Chapter 66: The False Vâsudeva Paundraka and His Son Consumed by Their Own Fire
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    Welcome, Guest · RSS 2019-07-19, 2:53 AM
    Chapter 66: The False Vâsudeva Paundraka and His Son Consumed by Their Own Fire
    (1) S'rî S'uka said: 'With Balarâma gone to Nanda's cowherd village sent the ruler of Karûsha [Paundraka], o King, foolishly thinking 'I am Vâsudeva', a messenger to Krishna. (2) Childishly people had alluded: 'You are Vâsudeva, the Supreme Lord who has descended as the Master of the Universe!', and so he imagined himself to be the Infallible One. (3) Like a boy of little intelligence who by kids was appointed king sent he, being silly, a messenger to Krishna, He whose ways are inscrutable, who resided in Dvârakâ. (4) The envoy arriving in Dvârakâ then in the royal assembly relayed to Krishna Almighty with the Lotuspetal Eyes the message of his king: (5) 'I Vâsudeva, the one and only without a second, have descended to this world with the purpose of showing mercy to the living beings. You however, have to give up Your false title! (6) O Sâtvata, give up my symbols. You carry them out of delusion. You better come to me for shelter; if not so, give me battle instead.'

    (7) S'rî S'uka said: 'Hearing that boasting of Paundraka so poor of intelligence, laughed the members of the assembly headed by Ugrasena loudly. (8) The Supreme Lord, after the joking was done, said to the messenger: 'I'll hurl you, o fool, the symbols you so boast about. (9) The shelter of dogs you'll be, o ignoramus, lying dead with that face of yours covered by herons, vultures and vathas all around.'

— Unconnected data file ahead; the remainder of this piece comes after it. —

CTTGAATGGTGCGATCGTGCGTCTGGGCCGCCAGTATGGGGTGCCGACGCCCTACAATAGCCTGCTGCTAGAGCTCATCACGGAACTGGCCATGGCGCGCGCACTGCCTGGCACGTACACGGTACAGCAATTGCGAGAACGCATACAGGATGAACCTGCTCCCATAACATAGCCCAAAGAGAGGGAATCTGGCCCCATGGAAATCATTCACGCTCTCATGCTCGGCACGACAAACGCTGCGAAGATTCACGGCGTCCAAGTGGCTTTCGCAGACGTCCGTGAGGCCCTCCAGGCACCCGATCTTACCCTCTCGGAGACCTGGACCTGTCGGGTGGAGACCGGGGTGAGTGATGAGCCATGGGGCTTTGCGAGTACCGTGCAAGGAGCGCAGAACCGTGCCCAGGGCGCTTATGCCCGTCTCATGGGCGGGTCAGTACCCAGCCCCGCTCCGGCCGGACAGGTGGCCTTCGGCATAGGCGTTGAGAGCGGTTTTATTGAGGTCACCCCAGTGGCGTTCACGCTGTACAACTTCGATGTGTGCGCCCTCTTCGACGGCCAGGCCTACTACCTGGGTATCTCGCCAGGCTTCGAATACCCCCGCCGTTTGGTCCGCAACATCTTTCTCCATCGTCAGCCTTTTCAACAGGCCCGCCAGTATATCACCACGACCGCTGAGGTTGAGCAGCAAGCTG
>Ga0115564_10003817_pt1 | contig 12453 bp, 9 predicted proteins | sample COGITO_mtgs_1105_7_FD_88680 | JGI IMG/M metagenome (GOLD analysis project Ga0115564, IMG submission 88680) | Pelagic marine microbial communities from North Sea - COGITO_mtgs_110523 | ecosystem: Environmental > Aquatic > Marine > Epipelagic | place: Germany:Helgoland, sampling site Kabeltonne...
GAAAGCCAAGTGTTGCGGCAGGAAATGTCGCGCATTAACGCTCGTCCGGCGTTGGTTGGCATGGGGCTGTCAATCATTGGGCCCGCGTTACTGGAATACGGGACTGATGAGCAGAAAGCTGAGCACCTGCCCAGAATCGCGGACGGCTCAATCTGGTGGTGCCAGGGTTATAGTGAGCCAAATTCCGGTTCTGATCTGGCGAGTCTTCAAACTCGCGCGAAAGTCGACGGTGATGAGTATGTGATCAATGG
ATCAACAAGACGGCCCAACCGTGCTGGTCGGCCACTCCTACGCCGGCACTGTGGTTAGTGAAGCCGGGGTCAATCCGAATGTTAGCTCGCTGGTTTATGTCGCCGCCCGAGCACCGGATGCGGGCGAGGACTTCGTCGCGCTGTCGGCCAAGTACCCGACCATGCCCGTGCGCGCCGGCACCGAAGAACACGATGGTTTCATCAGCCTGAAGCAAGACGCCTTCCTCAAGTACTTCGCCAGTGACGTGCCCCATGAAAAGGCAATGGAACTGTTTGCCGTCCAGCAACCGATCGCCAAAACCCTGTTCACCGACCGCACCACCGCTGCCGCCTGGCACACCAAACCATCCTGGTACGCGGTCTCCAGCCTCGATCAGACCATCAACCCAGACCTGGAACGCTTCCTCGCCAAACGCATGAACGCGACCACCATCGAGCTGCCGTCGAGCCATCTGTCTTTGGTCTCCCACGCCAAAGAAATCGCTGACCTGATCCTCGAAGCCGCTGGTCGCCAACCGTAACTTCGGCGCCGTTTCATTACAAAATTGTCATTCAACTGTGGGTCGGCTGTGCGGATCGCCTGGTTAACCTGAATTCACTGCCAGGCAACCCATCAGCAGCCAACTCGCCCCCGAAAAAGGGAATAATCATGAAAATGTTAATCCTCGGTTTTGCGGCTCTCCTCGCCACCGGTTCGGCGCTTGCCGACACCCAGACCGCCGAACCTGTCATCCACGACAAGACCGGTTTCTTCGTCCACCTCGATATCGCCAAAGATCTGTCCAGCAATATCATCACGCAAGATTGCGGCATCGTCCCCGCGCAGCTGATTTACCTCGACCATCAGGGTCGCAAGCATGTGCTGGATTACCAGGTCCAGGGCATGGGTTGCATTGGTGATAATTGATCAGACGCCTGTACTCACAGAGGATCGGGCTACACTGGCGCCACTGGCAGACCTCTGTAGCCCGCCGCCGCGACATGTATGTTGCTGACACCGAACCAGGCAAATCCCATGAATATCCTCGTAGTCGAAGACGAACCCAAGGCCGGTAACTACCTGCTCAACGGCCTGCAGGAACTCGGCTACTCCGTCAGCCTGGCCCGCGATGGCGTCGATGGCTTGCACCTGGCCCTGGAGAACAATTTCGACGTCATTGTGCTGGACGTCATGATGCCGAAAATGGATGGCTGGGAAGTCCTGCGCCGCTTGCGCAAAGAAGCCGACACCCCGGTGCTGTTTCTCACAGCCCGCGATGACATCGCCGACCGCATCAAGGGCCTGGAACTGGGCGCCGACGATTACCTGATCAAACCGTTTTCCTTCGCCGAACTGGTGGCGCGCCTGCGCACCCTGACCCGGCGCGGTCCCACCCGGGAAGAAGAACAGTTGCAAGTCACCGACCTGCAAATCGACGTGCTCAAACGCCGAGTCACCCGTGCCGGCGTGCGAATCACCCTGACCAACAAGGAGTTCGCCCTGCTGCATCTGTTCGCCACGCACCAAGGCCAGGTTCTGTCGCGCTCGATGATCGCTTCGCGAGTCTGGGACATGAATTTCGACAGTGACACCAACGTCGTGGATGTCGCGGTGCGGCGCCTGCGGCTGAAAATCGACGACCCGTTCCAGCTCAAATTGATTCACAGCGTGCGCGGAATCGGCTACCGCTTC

(10) Thus addressed carried the messenger that insulting reply in full detail over to his master and went Krishna, riding His chariot, to Kâs'î [Vârânasî]. (11) As soon as the mighty warrior Paundraka saw that He was preparing for battle, appeared he from the city joined by two akshauhinîs. (12-14) The Lord saw Paundraka within his wake his friend, the master of Kâs'î, with three akshauhinîs more, o King. He presented himself complete with a conch, a disc, a sword and a club, a S'ârnga and the mark of a S'rîvatsa and other symbols, including a Kaustubha-gem and the decoration of a forest flower garland. Wearing a pair of fine silken yellow garments and in his banner Garuda wore he a valuable crown and had he ornamented himself with gleaming shark-shaped earrings. (15) The sight of him dressed up as His spitting image, like he was an actor on a stage, made the Lord laugh heartily. (16) With tridents, clubs and bludgeons, pikes, blades, barbed missiles, lances, swords, axes and arrows was the Lord attacked by the enemies. (17) Krishna however with His club, sword, disc and arrows fiercely tormented that military force of elephants, chariots, horses and infantry of Paundraka and the king of Kâs'î, like He was the fire at the end of the world to the different kinds of living entities. (18) That battlefield, strewn with the by His disc cut to pieces chariots, horses, elephants, bipeds, mules and camels, shone like the horrible playground of the Lord of the Ghosts [Bhûtapati, or S'iva], bringing pleasure to the wise. (19) S'auri then said to Paundraka: 'Those weapons you spoke of to Me through the words of your messenger, I now discharge at you. (20) I'll make you renounce My name and all, that you falsely assumed, o fool; let Me today turn to you for shelter [as you wanted], if not wishing the battle.'